Dogs get hilariously filthy in over-the-top comedy Strays
When dogs are at the center of a movie, there are typically one of four ways the story will go. It’ll either be cute, inspirational, sad, or horrific. What’s rarely, if ever, been tried is to make a comedy about dogs that’s absolutely filthy, which is the case with the bonkers new R-rated film, Strays.
The movie doesn’t tiptoe around its intentions, as it dives right in to Reggie’s (voice of Will Ferrell) dysfunctional relationship with his reluctant owner, Doug (Will Forte). Doug, stuck with Reggie after a breakup, treats Reggie like absolute garbage, although Reggie doesn’t see that way. He views all the mistreatment as a fun game, including the times when Doug takes him far from home, throws a ball for him to chase, and then speeds away.
On one such “adventure,” Reggie finds himself stuck in the unfamiliar surroundings of a city, and soon meets up with other stray dogs, including Bug (Jamie Foxx), Maggie (Isla Fisher), and Hunter (Randall Park). The others do their best to make Reggie understand what a bad owner Doug actually is, eventually coming up with a plan for revenge that’s grotesque yet hilarious.
Directed by Josh Greenbaum and written by Dan Perrault, the film is a hard juxtaposition of the cuteness of the dogs and the profane way in which they talk to each other. Just imagine any dirty behavior that a typical dog does, and then imagine it amplified by 10, and you’ll get a good idea of what the film has to offer. Sniffing butts and humping legs is the least of it.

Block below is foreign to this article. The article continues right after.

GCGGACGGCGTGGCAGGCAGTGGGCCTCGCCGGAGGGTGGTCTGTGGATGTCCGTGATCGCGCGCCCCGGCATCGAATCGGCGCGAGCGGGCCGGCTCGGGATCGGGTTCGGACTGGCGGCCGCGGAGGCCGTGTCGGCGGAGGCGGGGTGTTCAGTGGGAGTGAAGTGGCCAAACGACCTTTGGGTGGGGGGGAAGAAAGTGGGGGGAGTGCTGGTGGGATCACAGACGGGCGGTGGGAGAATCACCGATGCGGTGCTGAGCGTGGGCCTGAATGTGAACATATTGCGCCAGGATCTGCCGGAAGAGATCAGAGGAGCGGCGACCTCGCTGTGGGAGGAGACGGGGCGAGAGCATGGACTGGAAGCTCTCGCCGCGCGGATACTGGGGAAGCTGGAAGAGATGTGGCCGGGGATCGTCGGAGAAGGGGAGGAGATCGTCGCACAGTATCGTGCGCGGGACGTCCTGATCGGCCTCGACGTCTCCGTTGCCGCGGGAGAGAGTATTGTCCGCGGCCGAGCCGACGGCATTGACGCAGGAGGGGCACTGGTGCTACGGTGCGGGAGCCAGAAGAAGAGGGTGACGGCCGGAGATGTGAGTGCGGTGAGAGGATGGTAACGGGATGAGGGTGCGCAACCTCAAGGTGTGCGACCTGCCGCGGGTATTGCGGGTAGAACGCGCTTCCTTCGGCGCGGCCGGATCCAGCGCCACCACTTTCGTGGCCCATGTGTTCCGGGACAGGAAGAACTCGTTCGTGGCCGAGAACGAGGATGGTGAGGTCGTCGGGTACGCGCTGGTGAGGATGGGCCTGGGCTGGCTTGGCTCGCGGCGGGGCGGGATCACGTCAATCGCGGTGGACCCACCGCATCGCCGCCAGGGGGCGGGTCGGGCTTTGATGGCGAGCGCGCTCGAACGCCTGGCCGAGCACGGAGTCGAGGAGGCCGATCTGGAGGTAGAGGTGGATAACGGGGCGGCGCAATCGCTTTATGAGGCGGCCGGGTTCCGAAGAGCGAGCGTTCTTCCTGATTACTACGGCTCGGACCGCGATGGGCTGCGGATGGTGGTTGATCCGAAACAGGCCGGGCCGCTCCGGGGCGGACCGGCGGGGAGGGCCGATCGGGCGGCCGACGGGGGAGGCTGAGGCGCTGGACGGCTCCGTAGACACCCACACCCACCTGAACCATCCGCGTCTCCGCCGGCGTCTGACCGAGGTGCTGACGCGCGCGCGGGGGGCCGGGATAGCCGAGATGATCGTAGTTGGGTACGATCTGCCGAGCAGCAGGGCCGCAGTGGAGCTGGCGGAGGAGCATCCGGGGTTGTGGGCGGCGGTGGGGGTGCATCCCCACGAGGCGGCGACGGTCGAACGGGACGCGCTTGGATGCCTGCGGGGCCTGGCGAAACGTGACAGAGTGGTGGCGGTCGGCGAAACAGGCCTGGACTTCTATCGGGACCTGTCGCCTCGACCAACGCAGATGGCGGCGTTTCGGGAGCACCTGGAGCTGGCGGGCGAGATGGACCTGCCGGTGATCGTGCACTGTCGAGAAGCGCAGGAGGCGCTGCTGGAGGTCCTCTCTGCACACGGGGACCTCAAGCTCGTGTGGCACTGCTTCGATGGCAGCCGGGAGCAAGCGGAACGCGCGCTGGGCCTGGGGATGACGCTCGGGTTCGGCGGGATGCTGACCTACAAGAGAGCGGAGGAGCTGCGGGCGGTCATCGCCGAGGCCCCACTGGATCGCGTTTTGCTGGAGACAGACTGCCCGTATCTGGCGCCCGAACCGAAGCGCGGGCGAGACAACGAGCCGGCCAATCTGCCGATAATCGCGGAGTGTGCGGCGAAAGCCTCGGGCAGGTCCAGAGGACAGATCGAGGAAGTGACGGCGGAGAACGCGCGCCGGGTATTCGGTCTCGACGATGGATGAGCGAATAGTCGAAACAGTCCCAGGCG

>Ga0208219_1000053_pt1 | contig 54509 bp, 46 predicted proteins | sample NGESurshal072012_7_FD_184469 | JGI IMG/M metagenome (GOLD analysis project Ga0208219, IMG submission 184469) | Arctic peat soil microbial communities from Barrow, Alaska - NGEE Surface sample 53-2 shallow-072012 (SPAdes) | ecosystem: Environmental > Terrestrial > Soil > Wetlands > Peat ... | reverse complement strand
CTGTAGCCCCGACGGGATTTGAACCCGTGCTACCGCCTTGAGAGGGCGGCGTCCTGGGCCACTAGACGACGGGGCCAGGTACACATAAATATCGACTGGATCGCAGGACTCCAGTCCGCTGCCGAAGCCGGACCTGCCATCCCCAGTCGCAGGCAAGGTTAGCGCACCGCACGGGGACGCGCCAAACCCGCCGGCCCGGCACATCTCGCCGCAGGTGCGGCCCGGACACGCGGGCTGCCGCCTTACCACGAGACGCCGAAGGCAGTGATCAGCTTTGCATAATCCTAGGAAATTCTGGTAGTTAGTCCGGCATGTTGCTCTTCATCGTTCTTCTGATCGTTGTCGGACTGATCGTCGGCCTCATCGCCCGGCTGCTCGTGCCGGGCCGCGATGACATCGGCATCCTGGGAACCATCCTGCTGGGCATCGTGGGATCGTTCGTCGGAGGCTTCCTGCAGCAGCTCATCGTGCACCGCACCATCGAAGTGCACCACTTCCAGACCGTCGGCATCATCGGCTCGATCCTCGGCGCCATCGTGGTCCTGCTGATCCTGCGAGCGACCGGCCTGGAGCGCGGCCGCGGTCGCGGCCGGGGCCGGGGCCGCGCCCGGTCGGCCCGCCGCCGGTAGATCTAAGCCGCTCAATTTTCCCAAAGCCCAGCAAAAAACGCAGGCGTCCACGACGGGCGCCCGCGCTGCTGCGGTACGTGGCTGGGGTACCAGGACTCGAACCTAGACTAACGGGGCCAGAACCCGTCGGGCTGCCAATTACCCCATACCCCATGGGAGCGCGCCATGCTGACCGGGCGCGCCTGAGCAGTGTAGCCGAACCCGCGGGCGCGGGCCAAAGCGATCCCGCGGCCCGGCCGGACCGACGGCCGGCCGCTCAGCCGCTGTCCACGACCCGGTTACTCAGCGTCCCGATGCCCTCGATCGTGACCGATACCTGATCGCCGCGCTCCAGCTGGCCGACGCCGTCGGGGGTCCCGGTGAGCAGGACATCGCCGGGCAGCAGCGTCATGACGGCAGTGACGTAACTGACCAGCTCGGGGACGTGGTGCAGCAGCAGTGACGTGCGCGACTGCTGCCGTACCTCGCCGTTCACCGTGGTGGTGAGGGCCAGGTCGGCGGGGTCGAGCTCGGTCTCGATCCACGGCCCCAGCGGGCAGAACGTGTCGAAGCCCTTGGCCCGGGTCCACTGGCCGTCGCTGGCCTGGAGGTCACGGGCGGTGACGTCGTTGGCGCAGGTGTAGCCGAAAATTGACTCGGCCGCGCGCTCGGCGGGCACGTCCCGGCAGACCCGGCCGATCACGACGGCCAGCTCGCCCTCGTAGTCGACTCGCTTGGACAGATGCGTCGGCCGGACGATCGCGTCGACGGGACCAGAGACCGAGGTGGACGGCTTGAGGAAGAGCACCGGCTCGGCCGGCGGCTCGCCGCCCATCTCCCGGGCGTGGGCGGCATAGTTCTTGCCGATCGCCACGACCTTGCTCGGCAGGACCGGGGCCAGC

Those who don’t know going in that it’s an outrageous comedy will be in for quite the rude awakening. The film seems to get away with a lot simply because of the fact that dogs are the source of most of the irreverent dialogue and actions. If the same things were tried with humans, it wouldn’t work, but there’s just something about seeing dogs do them that never fails to be entertaining. A jailbreak scene in third act will likely be the source of Internet fodder for years to come.
For a while, it appears as if the filmmakers will just be using the actors to voice the dogs’ inner thoughts, but then they use CGI to make the dogs’ mouths move, which isn’t always successful. Actual dogs were used in filming, and they turn out to be very believable as actors, no matter they’re asked to do. However, seeing them talk never quite feels right, even if it’s not a fatal decision.
Ferrell is the absolute perfect voice for Reggie, as – much as he did in Elf – he’s able to give him an innocence that makes his discoveries about the world that much funnier. Foxx is a great complement to him, dialing up righteous indignation that fits the story well. Fisher and Park are also fantastic, as is Forte, who really knows how to play a scumbag.
Strays has one thing on its mind – being as over-the-top as possible – and it succeeds mightily in putting that on screen. The dogs in the film are as appealing in looks as they are disgusting in their behavior, a combination that makes for a very funny time at the movies.
Strays opens in theaters on August 18.